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I have trouble understanding the grammar of this sentence, especially re:

Absurdum est, affirmare, re credendum esse non judici.

It is absurd to affirm, that we must not give credit to a judge.

from "A Translation and Explanation of the Principal Technical Terms and Phrases…" by Halkerston.

I get that re credendum esse non judici is indirect speech but the ablative re really puzzles me.

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    I found at least one example of rei credendum esse, which makes a lot more sense to my ear.
    – brianpck
    Commented Mar 18 at 15:19
  • @brianpck: I was wondering why, for the gerundive-of-obligation, the ablative, "re" was used; yourself has corrected it to, "rei". Why is "iudici" in the genitive? Why not use a passive infinitive giving: "It is absurd that the matter should be believed and is not to be judged/ considered,"?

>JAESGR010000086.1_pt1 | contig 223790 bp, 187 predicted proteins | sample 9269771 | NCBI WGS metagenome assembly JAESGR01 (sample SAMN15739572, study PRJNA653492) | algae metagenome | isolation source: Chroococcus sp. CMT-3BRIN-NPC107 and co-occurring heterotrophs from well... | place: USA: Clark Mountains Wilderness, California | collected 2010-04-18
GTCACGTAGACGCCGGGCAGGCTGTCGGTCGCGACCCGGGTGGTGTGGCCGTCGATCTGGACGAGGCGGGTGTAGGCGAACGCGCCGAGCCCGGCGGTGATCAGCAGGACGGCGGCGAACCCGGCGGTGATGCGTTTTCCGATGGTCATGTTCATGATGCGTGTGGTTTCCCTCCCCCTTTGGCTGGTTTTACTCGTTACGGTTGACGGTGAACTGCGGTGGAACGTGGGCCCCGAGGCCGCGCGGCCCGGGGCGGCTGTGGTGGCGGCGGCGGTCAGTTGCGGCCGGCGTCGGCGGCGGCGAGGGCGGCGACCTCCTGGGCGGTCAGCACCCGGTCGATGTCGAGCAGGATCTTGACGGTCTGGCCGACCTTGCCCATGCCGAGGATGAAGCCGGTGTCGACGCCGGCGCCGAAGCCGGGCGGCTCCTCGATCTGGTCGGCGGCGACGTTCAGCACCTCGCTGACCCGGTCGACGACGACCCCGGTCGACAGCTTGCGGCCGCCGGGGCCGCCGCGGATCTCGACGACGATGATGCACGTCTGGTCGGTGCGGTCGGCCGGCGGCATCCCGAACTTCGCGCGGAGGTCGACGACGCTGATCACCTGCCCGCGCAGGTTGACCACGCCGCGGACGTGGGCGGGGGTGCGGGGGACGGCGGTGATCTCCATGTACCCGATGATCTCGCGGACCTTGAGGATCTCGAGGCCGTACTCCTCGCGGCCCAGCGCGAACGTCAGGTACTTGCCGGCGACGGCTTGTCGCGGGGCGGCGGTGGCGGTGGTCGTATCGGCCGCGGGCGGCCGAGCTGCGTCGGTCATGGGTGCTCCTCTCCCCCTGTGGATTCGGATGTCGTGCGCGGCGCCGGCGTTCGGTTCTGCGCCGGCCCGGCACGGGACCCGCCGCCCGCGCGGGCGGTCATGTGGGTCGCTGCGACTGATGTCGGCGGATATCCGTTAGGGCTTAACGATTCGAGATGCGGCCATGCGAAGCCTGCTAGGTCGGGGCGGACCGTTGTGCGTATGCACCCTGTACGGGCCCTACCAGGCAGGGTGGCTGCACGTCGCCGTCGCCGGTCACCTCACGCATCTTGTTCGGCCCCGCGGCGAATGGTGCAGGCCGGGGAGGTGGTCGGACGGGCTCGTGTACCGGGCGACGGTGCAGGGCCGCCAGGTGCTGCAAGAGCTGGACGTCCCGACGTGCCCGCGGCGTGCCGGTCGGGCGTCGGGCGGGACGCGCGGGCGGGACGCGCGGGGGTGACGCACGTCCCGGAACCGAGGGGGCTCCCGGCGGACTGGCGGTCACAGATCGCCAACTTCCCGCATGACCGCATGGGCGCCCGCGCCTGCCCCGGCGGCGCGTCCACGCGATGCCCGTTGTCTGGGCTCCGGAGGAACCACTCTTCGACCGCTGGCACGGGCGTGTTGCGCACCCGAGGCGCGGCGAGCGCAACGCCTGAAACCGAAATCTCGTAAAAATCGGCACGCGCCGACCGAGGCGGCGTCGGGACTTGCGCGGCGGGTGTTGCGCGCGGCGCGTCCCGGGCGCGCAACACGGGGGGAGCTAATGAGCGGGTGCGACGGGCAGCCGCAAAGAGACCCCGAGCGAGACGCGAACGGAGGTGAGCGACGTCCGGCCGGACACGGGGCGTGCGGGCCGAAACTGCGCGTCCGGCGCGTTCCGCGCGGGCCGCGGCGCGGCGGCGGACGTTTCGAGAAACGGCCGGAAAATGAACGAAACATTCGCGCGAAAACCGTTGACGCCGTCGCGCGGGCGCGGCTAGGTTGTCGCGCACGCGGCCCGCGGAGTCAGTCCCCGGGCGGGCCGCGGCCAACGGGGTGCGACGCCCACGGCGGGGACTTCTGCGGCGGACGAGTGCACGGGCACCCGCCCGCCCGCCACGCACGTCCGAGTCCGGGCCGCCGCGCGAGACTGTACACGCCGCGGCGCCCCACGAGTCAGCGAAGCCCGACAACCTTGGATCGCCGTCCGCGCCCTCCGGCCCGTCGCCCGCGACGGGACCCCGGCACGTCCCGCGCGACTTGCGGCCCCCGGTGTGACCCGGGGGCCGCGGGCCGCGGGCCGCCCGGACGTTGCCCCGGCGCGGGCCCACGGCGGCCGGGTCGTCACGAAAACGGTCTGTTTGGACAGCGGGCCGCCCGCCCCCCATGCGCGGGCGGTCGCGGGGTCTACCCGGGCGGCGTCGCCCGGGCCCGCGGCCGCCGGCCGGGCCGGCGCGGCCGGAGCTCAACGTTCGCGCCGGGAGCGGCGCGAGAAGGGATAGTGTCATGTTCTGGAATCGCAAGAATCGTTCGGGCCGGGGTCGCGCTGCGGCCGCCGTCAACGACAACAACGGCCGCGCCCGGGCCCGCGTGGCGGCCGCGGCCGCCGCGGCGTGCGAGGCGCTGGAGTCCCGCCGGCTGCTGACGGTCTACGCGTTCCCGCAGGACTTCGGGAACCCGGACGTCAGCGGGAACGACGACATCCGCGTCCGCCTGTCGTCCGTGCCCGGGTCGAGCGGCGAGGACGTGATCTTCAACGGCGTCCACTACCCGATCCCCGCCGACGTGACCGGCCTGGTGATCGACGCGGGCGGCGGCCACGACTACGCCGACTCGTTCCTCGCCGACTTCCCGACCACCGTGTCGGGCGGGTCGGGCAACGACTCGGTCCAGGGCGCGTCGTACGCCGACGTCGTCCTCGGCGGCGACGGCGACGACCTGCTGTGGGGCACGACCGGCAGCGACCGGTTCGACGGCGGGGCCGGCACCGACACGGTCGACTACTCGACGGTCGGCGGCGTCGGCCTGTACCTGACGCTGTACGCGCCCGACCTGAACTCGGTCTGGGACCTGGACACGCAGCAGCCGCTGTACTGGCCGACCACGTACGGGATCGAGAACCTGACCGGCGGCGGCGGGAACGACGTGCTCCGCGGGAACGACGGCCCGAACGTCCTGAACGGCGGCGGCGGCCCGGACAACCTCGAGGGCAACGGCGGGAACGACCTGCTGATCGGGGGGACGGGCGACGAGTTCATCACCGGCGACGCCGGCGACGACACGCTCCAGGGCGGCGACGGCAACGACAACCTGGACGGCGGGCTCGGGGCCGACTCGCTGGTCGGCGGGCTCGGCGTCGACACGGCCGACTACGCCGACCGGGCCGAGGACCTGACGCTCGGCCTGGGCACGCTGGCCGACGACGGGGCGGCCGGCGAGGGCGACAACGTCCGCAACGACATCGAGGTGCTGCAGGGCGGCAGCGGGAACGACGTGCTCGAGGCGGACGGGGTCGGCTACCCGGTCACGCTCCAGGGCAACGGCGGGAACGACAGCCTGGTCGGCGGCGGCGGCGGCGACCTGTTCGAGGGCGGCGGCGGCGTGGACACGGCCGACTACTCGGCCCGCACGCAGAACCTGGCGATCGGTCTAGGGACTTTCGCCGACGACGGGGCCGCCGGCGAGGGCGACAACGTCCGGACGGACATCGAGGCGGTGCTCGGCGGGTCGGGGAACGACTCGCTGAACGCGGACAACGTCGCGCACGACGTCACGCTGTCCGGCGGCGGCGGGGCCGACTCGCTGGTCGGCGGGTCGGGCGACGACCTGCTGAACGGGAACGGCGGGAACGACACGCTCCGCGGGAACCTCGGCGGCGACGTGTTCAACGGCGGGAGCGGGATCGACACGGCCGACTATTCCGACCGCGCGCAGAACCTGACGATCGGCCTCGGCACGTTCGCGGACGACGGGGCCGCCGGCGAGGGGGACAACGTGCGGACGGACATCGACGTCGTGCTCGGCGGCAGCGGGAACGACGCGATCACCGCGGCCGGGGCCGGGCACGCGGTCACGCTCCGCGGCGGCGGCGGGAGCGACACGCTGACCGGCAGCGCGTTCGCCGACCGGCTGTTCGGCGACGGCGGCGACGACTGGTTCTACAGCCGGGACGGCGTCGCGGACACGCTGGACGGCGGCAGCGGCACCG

– tony
    Commented Mar 20 at 9:06
  • @tony I interpret both as dative, i.e. "It is absurd to affirm that we should believe in a thing, not in a judge."
    – brianpck
    Commented Mar 20 at 12:40
  • @brianpck: I thought it was "iudicium"--"judgement"; not "iudex"--"judge". Thanks.
    – tony
    Commented Mar 21 at 8:19
  • Could re not simply mean something like, "in a case": "It is absurd, that one ought not to trust the judge in a case*?
    – Cerberus
    Commented Mar 24 at 1:59

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